By Greg Coyle
No one is entirely sure when bauxite beadmaking came to Abompe in Ghana's Eastern Region. Over the years, a story has developed that has become, for many, an acceptable surrogate for the truth. It goes like this:
In the early 1900s a farmer turned up an old bauxite bracelet and necklace. Fascinated by his find, he took it to the village chief, only to have it dismissed as unimportant. Still, the farmer persisted, asking everyone he knew, but learning nothing. Finally, vaguely remembering having as a boy seen something similar from a nearby village, he broadened his search. He soon learned that Abompe had, like its neighbor, once produced many beads of this kind for a variety of uses before it eventually died out.
The disappearance of the beadmaking art in Abompe is, like so many other degradations of culture, credited to the colonial powers of the time. Actively discouraged as lazy and fruitless, the practice fell out of favor and was over the ensuing decades all but forgotten.
Abompe is today the only community in Ghana producing the unusual, dusty-brown beads. Among the legion of skilled artisans working in the village many can claim to be third- and fourth-generation beadmakers.
George and Paulina Obeng, a husband and wife beadmaking team, learned the art from their grandmothers. Together, they boast more than 30 years of experience. George Obeng, the chairman of a newly formed beadmakers group, has become the real organizing spirit behind the artisans working with Global Mamas.
As Obeng describes it, "Now Global Mamas places their orders with me. I then hand out the work to the beadmakers because I know the people and what they can do, and I know how much time it will take."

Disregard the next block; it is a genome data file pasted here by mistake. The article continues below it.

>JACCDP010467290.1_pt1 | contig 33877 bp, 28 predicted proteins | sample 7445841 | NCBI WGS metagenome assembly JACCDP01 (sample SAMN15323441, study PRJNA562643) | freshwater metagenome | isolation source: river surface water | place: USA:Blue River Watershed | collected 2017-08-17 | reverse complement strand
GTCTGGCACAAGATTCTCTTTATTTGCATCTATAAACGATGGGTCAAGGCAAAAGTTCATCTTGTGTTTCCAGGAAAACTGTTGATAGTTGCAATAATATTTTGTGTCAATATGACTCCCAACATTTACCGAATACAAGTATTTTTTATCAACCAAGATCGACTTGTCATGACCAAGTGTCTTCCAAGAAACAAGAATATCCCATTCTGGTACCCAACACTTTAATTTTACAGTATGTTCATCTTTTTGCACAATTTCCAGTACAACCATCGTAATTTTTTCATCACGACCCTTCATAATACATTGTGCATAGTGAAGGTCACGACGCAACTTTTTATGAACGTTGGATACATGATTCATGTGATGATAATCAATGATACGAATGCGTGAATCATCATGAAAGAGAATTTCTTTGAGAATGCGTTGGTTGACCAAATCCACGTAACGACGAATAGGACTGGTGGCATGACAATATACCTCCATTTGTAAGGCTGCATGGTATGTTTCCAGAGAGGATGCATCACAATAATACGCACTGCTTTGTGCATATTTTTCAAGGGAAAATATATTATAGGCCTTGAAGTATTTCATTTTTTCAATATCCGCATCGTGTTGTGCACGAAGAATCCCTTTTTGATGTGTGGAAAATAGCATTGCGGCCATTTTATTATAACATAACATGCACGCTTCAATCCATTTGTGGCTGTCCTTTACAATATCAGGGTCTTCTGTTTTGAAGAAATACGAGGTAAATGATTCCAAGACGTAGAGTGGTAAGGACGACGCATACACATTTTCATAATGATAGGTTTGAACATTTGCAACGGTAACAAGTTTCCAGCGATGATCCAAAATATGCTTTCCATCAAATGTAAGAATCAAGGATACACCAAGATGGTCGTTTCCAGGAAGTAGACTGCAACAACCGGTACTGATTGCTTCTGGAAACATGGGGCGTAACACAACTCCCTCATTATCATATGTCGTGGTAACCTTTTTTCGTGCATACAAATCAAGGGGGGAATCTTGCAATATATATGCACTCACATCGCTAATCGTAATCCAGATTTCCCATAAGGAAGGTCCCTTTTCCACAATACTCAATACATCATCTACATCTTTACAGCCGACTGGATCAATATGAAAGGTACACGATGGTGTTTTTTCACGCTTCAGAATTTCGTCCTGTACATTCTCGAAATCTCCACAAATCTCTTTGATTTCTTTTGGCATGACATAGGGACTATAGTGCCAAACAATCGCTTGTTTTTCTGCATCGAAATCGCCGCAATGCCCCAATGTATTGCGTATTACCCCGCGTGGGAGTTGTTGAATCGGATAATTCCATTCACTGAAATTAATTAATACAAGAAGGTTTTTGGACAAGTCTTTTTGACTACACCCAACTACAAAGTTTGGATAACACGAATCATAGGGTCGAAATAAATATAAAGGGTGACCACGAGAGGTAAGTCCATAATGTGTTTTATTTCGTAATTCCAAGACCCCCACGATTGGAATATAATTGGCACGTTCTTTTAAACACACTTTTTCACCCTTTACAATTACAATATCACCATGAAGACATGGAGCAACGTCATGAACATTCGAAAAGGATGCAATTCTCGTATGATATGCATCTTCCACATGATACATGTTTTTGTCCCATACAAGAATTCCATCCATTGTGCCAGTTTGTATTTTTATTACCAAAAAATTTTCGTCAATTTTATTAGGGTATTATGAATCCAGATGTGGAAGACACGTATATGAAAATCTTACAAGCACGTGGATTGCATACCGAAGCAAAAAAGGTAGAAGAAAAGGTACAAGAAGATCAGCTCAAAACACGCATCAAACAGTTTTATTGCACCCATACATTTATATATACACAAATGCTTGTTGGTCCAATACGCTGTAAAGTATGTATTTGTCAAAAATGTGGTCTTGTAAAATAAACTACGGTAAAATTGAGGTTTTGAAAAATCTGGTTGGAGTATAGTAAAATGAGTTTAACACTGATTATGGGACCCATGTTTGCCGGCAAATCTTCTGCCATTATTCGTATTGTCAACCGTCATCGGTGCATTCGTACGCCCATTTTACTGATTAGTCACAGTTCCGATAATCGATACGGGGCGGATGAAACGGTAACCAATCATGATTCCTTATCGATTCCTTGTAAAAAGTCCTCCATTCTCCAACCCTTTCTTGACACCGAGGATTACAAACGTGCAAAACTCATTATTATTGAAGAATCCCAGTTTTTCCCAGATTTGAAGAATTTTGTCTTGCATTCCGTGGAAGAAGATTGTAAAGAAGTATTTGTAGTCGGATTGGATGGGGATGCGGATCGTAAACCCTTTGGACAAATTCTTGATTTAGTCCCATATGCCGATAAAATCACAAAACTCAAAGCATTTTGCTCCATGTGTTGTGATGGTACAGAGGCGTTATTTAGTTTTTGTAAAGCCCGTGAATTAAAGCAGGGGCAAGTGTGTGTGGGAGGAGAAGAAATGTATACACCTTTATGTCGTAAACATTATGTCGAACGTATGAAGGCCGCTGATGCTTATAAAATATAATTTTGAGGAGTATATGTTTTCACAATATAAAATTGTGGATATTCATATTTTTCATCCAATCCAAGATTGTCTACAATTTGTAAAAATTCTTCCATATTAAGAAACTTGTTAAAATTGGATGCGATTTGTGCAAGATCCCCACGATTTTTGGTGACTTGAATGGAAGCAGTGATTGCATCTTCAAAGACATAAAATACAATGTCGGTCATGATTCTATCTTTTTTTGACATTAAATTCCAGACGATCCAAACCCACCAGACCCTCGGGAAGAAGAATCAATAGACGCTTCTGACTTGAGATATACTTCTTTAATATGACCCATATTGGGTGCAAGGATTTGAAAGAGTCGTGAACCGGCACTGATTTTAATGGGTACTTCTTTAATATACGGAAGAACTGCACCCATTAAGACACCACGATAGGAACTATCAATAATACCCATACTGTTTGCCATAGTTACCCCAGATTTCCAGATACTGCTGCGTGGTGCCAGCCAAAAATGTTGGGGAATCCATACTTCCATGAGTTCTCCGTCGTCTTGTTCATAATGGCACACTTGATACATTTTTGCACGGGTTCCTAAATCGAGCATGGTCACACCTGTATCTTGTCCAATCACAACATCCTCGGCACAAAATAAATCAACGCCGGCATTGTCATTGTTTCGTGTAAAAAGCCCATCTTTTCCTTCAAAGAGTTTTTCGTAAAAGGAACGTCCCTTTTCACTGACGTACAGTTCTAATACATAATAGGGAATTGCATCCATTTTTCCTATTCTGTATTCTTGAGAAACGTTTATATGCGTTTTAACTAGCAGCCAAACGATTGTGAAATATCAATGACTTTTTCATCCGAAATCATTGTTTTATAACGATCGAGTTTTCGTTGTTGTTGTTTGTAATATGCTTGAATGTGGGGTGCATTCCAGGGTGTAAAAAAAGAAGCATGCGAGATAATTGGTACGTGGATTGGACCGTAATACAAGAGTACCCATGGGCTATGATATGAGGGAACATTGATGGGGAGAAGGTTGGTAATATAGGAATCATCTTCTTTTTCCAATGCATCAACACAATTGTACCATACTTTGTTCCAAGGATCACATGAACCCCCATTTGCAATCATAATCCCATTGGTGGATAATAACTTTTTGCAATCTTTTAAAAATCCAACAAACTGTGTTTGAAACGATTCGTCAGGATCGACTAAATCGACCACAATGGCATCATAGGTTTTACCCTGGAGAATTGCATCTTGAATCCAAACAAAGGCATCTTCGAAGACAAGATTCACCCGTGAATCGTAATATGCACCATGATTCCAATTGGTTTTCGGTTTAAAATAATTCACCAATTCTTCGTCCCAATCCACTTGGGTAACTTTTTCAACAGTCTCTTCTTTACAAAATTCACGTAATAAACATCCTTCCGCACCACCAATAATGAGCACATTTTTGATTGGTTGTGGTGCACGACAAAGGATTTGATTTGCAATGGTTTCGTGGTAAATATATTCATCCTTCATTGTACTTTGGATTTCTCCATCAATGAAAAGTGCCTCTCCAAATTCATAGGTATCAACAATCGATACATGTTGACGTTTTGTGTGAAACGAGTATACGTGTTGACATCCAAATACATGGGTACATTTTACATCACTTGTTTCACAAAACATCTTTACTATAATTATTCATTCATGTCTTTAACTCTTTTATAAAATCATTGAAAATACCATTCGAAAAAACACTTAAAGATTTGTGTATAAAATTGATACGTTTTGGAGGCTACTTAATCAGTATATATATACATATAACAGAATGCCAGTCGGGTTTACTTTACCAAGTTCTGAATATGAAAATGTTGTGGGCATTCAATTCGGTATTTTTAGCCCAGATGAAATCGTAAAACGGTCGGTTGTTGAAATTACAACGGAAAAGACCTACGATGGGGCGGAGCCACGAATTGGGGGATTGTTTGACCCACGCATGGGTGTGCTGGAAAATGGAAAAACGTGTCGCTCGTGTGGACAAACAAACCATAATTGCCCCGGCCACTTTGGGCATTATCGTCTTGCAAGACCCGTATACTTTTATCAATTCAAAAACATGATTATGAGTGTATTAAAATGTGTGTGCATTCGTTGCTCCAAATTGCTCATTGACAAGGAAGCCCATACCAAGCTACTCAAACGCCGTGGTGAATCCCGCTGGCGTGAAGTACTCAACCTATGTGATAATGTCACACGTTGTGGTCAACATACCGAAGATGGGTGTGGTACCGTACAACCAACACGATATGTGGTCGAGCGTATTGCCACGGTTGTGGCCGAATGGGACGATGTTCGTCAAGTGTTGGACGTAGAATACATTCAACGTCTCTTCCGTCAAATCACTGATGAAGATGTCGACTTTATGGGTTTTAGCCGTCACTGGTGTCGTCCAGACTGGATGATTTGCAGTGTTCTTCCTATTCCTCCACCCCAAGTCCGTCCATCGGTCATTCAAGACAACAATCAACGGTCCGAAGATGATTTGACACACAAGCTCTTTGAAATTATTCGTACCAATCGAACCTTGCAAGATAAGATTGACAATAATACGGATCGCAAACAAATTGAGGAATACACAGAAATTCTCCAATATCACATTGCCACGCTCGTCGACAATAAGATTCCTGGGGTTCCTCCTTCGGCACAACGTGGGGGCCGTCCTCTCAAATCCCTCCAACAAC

Among those with whom Obeng works Mercy Baah is one who has distinguished herself by her creativity. Baah has been creating bauxite beads for more than 20 years. Having learned from her grandmother, she is now passing the knowledge on to her own daughter and granddaughter. "I have given birth to 10 children," she says from the porch-cum-office of her home. "Eight are still alive, and I support all of them by making beads."
When asked about Global Mamas, she says, "Global Mamas has brought good changes. Because of them I have more orders." She offers a playful, toothless grin. "And I like more orders."
Recent Peace Corps efforts, spearheaded through 2008 by volunteer Suzanne Hadley, are seeking to spread the word about the work being done by Baah, the Obengs and the other beadmakers in Abompe. The hope is that increased visibility will bring visitors and new markets.
Growth in bead sales could put some pressure on Sam Ofori. Ofori is a bauxite miner in Abompe. In fact, and incredibly, he is the only bauxite miner in Abompe. A one-time tailor in Nigeria, he returned to Ghana some years ago to farm, falling into mining as a means for augmenting his income. He now supplies the entire village with the brown rocks from which the artisans fashion their beads.
As second jobs go, bauxite mining is a rigorous one. First, you have a four-hour hike, much of it at a steep pitch uphill. Second, once on site the next four to five hours are spent in the dark, 20-feet underground, hacking out bauxite with a hand-made spade. When he can convince a partner to join him, this second person will work on the surface, hoisting up the rocks in a battered metal can attached to a line of raffia. If alone, Ofori must climb up top each time the bucket is full and pull up the rocks himself, before climbing back down to resume diggin